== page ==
Media Markt hopefully learned this lesson before market entry. “Compared to Best Buy, Media Markt did more research on Chinese consumers’ purchasing habits,” said Li. “They can offer strong after-sales service to consumers, but have also promised to compete on prices, and store managers have been given greater control over securing supplies and have stronger financial incentives to perform.”
Parents and partners
Media Markt is fortunate in one respect: Despite being a newcomer, it can still call on in-house China expertise through its parent Metro Group, the world’s third-largest retailer, which has been operating on the mainland since 1996. Metro opened its first Cash & Carry through a venture with Jinjiang Group, and now has 48 outlets in 35 cities, a figure the company expects will continue to grow in coming years.
Although Metro’s historical focus has been on the food and beverage sector, it is nevertheless already experienced analyzing trends and shifts in Chinese consumer demand, a key skill that can be employed on behalf of Media Markt’s operations.
Also in Media Markt’s favor is its partnership with tech giant Foxconn, owned by Taiwan’s Hon Hai Industries, which controls 25% of the Media Markt China. Media Markt hopes that Foxconn, a manufacturer of several big name products including Apple’s iPad, can support the retailer’s expansion in several ways.
“Working with Foxconn could prove advantageous through its government relationships, real estate, and human resources,” said Gong Wending, from consultancy Shangpu-China. “Media Markt is also planning to bring in store-labeled products, which would provide Foxconn with a direct sales network.”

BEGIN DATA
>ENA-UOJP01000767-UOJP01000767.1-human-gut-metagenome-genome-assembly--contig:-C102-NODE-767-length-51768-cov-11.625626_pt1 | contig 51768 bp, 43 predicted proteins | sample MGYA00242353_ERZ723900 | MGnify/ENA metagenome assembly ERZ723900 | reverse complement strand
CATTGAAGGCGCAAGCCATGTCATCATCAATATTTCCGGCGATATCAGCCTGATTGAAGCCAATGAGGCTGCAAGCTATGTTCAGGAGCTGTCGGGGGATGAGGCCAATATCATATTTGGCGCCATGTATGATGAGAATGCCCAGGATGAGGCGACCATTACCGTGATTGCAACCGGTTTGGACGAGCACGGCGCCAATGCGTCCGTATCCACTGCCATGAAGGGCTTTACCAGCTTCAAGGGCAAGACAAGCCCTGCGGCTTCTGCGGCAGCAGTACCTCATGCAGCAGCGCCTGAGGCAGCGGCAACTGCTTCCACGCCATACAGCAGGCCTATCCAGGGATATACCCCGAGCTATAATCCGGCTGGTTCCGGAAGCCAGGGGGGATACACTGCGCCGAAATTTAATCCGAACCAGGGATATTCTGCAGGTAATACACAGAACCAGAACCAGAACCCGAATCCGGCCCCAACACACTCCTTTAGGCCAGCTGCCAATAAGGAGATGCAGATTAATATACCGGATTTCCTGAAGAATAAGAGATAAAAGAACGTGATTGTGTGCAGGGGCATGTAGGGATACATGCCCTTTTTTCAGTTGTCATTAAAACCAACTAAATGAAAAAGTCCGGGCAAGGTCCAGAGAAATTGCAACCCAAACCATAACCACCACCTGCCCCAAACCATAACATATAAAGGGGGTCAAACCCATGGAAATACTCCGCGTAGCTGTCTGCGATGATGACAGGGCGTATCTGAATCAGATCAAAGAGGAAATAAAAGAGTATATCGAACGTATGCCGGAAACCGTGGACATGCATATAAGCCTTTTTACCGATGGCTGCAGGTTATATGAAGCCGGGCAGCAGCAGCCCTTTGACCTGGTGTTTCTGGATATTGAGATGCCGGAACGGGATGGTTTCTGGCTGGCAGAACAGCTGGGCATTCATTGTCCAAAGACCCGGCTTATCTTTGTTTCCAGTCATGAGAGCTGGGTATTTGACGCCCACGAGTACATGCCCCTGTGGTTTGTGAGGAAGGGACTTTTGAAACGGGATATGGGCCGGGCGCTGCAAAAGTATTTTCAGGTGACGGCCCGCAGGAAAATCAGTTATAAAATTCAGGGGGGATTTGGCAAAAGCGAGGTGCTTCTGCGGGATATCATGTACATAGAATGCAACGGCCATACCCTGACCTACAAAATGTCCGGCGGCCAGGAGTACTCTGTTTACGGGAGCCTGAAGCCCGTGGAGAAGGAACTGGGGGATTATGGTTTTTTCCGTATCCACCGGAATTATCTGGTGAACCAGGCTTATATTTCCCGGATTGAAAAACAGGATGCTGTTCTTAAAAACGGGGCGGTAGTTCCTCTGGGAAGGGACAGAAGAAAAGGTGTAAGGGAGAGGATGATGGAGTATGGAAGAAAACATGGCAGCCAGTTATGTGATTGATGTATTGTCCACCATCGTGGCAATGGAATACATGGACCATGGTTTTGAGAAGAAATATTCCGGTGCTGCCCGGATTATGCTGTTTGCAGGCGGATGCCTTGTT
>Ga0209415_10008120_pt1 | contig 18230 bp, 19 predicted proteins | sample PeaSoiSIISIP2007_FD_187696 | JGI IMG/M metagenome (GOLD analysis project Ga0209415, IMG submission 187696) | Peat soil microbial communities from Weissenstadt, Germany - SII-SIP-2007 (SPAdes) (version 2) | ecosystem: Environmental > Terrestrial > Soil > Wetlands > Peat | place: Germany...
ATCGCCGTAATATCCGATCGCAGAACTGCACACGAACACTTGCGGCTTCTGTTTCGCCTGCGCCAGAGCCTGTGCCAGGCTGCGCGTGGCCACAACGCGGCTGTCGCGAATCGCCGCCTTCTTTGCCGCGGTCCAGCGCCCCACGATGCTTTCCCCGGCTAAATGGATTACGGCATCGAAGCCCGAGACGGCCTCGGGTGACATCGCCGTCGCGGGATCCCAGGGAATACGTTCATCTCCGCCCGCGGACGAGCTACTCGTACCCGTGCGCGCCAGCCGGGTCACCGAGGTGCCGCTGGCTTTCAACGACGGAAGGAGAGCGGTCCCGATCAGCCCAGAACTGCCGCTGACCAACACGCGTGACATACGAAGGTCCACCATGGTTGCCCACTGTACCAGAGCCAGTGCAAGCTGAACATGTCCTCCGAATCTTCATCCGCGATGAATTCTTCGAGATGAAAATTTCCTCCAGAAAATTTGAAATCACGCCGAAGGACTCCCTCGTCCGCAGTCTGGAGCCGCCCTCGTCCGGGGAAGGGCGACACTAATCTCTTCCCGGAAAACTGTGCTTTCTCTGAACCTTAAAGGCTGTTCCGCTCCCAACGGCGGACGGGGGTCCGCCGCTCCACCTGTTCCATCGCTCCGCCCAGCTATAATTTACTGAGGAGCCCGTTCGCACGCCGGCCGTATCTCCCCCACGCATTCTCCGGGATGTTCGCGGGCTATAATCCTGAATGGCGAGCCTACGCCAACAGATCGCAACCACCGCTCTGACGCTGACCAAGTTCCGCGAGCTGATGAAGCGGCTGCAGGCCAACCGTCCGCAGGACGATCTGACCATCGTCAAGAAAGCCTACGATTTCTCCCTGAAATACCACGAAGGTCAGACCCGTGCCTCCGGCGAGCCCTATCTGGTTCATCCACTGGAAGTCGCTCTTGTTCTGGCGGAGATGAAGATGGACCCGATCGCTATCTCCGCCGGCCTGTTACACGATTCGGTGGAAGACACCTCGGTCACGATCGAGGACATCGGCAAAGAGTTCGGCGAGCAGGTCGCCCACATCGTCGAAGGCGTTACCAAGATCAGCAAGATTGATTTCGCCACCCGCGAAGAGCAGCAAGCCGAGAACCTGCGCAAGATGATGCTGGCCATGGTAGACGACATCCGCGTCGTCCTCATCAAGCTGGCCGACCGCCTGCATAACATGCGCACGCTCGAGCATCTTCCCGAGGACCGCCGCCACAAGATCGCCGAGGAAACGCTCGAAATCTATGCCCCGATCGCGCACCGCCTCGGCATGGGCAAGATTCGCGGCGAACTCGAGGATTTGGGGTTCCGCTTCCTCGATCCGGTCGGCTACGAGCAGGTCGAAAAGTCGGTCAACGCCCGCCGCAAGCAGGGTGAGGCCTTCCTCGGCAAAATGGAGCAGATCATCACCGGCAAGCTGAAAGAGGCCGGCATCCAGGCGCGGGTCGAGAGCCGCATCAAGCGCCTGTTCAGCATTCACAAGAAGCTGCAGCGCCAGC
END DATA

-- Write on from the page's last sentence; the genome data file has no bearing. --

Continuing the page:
Furthermore, Media Markt may be able to leverage Foxconn’s strong relationship with big brand names in securing supply contracts at competitive prices, something Best Buy failed to do and which could make a difference when it comes to successfully competing with bargain-basement local electronics retailers.
“If we assume that the relationship between Media Markt and Foxconn is sustainable, Media Markt may enjoy a price advantage over domestic firms,” said Chen Yuefang of trade journal China Chain Store.
“This competitiveness cannot be copied by Suning, Gome or any other domestic firm.”
In addition to this partnership, balancing product quality and competitive pricing will be a key issue in determining Media Markt’s success in China.
By observing Best Buy’s demise on the mainland, the German firm now knows what not to do, which is a good start. But will it ever be able to successfully compete with Suning or Gome, which have a combined market footprint of over 2,000 stores nationwide?
By understanding that most Chinese consumers are first-time buyers of its products and keeping prices low, Media Markt might just pull it off, said Hong of the China National Household Electric Appliances Commercial Association.
“Media Markt needs to position itself in the middle between what Suning is doing and what Best Buy tried to do,” said Hong. “Most importantly, they need to maintain a strong bargaining position with suppliers to keep prices down, because that is what will keep customers coming in.”